PALMETTO -- HRK Holdings LLC has filed for Chapter 11 bankruptcy protection as a result of expenses incurred in a gypsum stack liner leak last year in Manatee County.
The June 26 filing requests an emergency hearing before July 5 to cover a request by debtors for HRK to pay pre-petition wages, salaries and other benefits for its employees, court records show.
The case will be heard at the U.S. Bankruptcy Court for the Middle District of Florida in Tampa.
The Manatee County Port Authority has been pursuing financial damages from HRK for its role in the dredging of Berth 12, which had months of delays due to leaks in the pipes and storage sites that housed the dredged material at Piney Point, a former phosphate mine owned by HRK.
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"Our attorneys are aware of the filing, and they're evaluating our options and will advise the authority on
the best course," said Steve Tyndal, senior director of trade development and special projects at Port Manatee. He declined to comment further.
The Berth 12 dredging project officially opened South Port, the focus of a $200 million decade-long expansion allowing for larger ships and cargos.
The project was completed in October, but while dredging was still underway last June, the storage liners at Piney Point sprung leaks, spilling the dredged material into Bishop Harbor.
The environmental fallout delayed the project for at least a month and greatly inflated the overall cost.
Because the port signed an independent contract with HRK, it was responsible to pay damages to a Michigan contractor that had filed suit over the $4.8 million in added expenses.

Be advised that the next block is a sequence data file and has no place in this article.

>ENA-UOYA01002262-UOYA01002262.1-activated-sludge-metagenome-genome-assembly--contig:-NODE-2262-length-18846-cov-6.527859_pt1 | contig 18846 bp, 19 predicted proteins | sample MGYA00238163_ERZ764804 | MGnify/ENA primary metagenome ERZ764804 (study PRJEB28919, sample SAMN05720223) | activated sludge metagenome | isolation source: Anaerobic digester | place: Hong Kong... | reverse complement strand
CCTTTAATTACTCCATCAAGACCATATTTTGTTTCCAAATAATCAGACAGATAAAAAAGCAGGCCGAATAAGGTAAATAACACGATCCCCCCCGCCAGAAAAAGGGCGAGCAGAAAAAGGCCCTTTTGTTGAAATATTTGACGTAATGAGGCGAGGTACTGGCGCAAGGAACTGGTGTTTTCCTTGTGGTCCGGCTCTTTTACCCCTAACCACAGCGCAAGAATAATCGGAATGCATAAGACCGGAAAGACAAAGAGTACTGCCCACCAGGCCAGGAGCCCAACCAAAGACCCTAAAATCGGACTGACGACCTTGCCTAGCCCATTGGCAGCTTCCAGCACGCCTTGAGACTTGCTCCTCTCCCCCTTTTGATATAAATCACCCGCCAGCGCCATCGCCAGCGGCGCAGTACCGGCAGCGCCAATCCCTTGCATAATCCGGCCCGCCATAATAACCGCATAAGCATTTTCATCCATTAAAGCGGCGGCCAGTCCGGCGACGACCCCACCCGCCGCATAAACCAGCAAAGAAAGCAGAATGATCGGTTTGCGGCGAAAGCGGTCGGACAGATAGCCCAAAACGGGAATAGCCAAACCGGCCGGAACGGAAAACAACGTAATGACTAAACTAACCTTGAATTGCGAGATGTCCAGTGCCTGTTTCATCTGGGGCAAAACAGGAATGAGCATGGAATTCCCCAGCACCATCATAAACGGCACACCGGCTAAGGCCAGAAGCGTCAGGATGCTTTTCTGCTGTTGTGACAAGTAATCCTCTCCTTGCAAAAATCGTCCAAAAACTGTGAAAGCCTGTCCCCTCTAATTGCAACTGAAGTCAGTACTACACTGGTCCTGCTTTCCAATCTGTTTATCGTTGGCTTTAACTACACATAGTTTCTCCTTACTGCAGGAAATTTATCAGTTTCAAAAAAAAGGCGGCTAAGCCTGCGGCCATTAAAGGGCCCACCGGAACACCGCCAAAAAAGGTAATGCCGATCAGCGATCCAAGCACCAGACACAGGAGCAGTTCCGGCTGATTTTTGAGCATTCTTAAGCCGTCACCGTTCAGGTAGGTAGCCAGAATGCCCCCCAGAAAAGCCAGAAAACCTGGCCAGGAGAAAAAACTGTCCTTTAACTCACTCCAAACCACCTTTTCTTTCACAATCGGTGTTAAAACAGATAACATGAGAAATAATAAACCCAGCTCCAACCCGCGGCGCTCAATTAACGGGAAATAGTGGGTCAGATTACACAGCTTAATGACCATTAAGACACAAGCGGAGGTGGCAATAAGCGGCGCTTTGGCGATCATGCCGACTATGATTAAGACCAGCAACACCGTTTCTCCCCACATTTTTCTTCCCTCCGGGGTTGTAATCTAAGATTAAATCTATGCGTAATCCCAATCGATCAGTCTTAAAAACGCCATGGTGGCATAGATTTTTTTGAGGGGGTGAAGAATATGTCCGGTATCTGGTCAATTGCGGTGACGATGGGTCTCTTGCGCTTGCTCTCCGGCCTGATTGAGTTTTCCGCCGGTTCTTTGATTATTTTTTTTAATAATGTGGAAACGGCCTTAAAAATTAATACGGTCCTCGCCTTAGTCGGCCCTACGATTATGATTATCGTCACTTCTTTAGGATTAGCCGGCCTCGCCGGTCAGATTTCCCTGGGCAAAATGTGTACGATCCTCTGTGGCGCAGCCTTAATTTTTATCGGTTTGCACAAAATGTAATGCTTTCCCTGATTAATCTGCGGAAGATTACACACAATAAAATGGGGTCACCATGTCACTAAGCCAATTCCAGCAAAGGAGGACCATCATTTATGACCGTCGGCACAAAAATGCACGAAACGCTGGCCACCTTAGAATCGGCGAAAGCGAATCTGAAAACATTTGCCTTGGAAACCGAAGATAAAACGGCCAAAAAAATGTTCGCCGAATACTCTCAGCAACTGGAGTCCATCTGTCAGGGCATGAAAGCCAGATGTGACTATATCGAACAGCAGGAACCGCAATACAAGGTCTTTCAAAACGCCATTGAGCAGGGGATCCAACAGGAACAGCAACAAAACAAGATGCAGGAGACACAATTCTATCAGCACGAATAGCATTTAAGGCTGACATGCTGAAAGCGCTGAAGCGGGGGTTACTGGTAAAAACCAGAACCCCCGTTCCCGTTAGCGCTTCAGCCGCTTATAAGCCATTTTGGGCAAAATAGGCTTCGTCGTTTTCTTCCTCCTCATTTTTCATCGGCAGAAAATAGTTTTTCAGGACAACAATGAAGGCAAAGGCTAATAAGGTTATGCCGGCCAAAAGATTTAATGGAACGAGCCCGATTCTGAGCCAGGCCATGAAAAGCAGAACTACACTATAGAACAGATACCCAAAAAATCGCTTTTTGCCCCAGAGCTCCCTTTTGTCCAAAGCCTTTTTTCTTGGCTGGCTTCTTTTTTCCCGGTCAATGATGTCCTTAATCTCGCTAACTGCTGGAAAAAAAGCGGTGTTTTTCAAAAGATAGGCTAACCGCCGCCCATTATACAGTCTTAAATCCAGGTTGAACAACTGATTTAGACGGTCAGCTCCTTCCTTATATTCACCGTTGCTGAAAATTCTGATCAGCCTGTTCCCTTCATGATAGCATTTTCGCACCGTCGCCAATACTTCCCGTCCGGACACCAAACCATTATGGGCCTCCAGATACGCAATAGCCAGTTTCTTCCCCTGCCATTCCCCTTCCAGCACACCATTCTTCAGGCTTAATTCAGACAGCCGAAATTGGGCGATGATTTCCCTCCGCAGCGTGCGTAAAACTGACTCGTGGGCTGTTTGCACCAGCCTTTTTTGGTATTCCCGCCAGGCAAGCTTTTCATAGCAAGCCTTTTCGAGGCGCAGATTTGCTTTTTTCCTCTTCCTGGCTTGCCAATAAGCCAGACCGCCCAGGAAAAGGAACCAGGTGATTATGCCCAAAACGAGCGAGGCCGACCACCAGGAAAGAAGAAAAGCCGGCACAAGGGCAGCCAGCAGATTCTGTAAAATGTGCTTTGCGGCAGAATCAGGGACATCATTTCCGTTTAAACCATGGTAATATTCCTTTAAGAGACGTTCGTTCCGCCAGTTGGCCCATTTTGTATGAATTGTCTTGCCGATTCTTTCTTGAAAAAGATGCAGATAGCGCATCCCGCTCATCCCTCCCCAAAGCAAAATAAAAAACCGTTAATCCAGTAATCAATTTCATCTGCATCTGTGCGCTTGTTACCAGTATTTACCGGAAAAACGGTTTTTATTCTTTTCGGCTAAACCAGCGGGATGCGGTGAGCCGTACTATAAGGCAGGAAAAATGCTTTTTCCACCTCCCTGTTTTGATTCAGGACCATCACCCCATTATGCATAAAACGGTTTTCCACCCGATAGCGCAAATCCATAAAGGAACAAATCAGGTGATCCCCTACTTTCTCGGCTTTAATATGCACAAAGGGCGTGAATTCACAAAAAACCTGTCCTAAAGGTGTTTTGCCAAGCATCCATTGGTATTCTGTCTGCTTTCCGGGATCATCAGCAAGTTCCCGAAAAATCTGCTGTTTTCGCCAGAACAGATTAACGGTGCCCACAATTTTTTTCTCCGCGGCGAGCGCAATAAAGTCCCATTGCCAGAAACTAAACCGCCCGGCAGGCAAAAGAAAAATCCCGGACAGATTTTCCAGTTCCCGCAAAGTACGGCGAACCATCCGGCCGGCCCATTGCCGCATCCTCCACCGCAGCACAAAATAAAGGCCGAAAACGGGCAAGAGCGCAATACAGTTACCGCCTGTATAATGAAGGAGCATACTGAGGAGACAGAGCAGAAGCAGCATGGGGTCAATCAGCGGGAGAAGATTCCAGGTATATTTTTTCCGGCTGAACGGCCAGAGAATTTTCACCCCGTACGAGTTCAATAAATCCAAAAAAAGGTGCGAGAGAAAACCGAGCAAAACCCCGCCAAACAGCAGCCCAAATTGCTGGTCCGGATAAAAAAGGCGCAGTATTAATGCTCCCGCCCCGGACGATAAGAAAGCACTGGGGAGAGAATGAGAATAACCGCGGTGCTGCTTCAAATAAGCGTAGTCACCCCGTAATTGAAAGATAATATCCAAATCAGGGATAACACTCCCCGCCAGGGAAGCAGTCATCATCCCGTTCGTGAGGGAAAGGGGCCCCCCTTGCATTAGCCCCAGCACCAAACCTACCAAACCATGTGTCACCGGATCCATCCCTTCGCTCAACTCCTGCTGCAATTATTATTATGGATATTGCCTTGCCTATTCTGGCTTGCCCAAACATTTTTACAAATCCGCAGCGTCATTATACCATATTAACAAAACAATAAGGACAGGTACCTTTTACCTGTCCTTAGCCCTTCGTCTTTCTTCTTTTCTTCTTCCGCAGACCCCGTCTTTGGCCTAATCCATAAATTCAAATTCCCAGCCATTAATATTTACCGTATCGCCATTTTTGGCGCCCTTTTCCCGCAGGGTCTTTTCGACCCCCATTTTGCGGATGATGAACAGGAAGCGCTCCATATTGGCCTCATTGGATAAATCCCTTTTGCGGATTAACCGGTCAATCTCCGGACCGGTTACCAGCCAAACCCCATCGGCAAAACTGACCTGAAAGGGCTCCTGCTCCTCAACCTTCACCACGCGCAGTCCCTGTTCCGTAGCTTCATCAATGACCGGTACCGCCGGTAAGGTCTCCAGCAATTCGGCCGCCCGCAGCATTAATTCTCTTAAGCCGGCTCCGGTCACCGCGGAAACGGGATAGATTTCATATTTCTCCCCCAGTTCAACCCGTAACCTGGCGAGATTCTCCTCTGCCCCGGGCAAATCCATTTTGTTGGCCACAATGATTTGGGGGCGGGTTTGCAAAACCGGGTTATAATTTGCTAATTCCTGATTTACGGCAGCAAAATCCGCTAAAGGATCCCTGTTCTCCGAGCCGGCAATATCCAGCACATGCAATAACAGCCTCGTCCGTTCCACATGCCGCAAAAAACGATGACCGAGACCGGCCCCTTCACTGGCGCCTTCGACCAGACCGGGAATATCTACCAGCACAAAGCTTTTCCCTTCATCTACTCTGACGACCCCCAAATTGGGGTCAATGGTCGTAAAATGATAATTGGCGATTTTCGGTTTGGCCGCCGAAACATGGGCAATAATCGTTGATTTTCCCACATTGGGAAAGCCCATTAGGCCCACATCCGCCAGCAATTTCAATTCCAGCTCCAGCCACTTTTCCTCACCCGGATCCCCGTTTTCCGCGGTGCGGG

The port earlier this year approved a settlement that will send Great Lakes Dredge & Dock seven interest-free payments totaling $3.28 million over a 30-month period. The first payment was due June 1.
Port officials said they were aggressively seek repayment from responsible parties, including HRK.
In the bankruptcy filing, HRK lists nearly 60 creditors including the DEP, IRS, Port Manatee, Florida Department of Revenue and Manatee County Tax Collector.
A trustee will be assigned to the case to determine which parties receive payments and their amounts. Port officials believe their interest will be high on that list.
"The first question I had is, are we protected in our claim against HRK," Port Authority Chairman Larry Bustle said. "I've been assured our interests will be made as high a priority as anyone else when we go to court."
HRK also has filed suit against the engineers, consultants and contractors that designed and installed the liner system. Prosecution of that suit is not affected by the Chapter 11 filing.
The company also plans to continue service to customers and tenants until the bankruptcy case is resolved.
"HRK intends to maintain its close working relationship with DEP and the Manatee County Port Authority during the Chapter 11 process, the primary purpose of which is to protect the site and its surrounding environment, as well as the substantial investment in the site by HRK and its investors and lenders," HRK CEO Jordan Levy said in a statement.
"The site poses no threat to public health or safety at this time."
Josh Salman, Herald business writer, can be reached at 941-745-7095. Follow him on Twitter @JoshSalman